[arin-ppml] clarification of Board actions Feb 2 and Mar 18, 2009

John Schnizlein schnizlein at isoc.org
Tue Mar 31 15:59:53 EDT 2009

Thank you for the clear and strong statement, about which I have some  

On 2009Mar31, at 12:03 PM, Kevin Kargel wrote:

> A transfer system will inexorably raise the cost of doing business  
> on the
> internet.

I can see that the cost of deploying more IPv4 would likely rise with  
scarcity.  How would this affect anyone else?

>  However you paint it this is a bad thing for the community and
> for society.

Could it be good for the Internet for the cost of deploying IPv4 to  
increase while the cost of deploying IPv6 remains constant, or  
decreases with experience?  Remember that the goal is to replace IPv4  
with IPv6 to maintain global end-to-end transparency.

> I will continue to oppose P2P transfer policies whenever they
> are presented.
> Something I have started to consider, which has it's own set of  
> flaws, would
> perhaps be an ARIN run publically accessible auction for returned IP  
> space
> which would pay the returnee an amount not greater than the  
> registration
> fees they had already given ARIN for that IP block, or in the case  
> of legacy
> space an amount equal to some reasonable multiple of registration  
> fees for
> the block (10?).

Would this constitute a monopoly setting prices for IPv4 address space  
in the region?

What would be the cost of compliance with regulation of a monopoly,  
assuming it were legal?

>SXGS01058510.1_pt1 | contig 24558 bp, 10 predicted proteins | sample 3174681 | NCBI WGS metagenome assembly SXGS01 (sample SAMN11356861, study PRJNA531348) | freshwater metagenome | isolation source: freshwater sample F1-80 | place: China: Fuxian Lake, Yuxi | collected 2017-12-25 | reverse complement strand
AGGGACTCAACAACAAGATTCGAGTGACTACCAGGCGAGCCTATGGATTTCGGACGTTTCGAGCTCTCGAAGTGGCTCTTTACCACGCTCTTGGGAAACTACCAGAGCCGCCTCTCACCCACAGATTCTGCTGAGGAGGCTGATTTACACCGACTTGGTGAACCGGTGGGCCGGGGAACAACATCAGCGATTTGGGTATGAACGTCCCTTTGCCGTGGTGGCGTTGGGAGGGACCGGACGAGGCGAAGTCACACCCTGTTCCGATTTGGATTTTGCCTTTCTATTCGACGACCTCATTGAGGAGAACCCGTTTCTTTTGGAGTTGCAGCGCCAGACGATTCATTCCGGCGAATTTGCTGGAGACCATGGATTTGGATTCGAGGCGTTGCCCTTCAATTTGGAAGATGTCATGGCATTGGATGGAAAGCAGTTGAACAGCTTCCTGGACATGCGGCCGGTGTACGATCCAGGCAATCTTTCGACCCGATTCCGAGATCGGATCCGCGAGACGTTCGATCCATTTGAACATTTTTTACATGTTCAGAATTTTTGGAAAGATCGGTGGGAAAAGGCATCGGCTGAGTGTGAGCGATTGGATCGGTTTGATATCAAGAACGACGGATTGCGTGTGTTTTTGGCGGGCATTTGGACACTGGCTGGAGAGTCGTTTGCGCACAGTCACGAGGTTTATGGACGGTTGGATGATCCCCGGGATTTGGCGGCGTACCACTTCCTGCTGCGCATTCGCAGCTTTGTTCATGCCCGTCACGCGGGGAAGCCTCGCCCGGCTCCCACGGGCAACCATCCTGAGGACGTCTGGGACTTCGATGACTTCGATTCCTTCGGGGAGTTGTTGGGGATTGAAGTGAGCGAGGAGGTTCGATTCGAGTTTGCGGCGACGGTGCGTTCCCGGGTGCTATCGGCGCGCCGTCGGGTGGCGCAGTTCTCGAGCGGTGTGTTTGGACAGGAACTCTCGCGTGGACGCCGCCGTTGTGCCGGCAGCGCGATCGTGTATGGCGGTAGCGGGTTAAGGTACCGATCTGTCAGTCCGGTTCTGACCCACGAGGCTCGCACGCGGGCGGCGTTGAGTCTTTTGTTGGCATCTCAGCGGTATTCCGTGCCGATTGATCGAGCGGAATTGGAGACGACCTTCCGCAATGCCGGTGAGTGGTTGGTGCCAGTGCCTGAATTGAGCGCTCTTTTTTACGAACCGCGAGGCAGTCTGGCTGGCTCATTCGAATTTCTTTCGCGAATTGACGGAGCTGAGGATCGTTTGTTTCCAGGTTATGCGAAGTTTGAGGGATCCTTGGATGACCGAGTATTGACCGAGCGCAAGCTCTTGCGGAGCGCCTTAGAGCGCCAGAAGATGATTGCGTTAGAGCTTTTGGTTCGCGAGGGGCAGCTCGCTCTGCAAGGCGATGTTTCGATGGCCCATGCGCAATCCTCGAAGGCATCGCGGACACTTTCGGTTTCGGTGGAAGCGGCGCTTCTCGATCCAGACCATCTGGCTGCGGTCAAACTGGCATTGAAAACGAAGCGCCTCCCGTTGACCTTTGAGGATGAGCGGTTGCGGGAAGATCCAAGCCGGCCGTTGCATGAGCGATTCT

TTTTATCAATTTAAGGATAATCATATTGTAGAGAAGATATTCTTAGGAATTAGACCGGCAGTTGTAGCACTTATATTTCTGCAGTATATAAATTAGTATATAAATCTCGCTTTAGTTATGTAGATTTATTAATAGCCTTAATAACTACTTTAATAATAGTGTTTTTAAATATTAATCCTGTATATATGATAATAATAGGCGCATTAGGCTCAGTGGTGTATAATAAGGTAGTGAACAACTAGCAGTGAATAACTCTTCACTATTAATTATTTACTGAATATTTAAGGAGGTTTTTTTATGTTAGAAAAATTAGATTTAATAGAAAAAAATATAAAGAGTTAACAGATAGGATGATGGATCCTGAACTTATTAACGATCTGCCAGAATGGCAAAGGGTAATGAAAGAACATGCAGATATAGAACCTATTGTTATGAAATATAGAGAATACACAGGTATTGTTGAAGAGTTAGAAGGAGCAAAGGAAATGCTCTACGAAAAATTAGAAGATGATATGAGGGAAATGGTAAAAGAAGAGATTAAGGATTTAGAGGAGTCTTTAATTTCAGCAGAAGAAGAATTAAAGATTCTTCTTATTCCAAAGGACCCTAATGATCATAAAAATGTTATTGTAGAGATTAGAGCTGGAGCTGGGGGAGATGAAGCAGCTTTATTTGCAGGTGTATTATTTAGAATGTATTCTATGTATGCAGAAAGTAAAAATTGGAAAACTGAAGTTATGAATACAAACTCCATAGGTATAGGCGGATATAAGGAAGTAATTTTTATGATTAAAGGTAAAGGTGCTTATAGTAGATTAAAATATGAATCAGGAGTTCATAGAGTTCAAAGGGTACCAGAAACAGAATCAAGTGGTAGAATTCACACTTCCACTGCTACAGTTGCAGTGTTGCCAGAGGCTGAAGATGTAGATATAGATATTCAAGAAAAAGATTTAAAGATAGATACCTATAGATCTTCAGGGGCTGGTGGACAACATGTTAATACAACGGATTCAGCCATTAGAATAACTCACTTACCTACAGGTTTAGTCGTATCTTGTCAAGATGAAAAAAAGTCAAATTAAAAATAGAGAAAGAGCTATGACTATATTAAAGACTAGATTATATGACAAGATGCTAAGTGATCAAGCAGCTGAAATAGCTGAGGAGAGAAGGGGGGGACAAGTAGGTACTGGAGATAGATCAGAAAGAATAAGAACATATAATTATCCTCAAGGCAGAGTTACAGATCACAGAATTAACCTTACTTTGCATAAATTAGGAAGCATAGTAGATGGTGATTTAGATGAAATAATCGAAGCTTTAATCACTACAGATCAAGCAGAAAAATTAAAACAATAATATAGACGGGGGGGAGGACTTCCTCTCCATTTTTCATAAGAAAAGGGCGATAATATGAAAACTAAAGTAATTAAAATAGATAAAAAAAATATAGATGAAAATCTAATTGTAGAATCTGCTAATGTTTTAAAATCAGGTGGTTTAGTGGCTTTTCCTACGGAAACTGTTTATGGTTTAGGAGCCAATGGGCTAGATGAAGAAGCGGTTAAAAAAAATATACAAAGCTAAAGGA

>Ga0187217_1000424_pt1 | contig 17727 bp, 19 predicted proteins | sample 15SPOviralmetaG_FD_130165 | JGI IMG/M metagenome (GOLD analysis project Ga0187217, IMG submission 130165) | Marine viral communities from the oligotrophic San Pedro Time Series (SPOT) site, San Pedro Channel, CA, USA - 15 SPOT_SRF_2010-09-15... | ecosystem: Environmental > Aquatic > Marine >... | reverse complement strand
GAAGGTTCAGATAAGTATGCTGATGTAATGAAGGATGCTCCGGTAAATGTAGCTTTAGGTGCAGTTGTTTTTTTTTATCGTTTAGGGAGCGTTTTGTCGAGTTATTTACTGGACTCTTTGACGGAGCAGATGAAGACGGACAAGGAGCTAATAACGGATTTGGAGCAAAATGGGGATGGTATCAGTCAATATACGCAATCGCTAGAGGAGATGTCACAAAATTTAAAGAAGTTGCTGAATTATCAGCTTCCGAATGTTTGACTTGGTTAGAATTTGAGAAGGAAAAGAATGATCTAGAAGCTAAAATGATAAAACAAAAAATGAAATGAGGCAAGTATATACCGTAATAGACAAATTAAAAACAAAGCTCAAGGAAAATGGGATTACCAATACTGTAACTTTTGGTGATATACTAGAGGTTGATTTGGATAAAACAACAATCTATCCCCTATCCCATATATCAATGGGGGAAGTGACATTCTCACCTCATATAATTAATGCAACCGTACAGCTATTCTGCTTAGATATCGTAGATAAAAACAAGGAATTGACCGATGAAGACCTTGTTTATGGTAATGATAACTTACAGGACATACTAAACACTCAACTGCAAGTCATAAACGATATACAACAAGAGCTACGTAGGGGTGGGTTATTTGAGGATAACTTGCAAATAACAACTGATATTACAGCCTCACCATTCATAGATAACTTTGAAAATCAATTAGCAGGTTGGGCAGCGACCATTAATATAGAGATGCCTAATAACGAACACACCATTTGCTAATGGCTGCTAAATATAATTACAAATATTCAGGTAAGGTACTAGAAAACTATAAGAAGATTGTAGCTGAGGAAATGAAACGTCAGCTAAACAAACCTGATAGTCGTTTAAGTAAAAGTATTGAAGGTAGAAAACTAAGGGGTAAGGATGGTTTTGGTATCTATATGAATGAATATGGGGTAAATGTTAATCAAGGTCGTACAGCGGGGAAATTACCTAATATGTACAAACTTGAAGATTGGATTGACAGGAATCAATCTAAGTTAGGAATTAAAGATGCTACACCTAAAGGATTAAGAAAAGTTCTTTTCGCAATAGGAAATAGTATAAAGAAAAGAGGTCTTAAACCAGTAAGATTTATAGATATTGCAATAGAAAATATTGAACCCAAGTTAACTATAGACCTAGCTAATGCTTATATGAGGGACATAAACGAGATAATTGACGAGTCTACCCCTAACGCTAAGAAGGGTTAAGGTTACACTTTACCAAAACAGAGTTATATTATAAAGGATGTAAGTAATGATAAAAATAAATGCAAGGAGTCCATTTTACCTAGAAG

> An alternative to an auction would be a lottery with the
> winner of the lottery to pay to ARIN the publically stated amount  
> used to
> reimburse the returnee their registration fees plus ARIN handling  
> charges.

This seems to add the complication of gambling to the monopoly  
operation.  What about those locations where gambling is not legal?

> This would be fair to the public, would not foment a runaway  
> commodities
> market, and would offer some small incentive to return IP netblocks.

Is a small incentive enough to induce parties to forego the larger  
incentives potentially available through transfers not authorized by  

>  The lottery concept would avoid ARIN profit taking.  The accepting  
> organization
> would of course have to meet current ARIN criteria for any netblock  
> they
> received.  I have not thought this through enough to be even close  
> to a
> proposal.

Let's think through the implications together.


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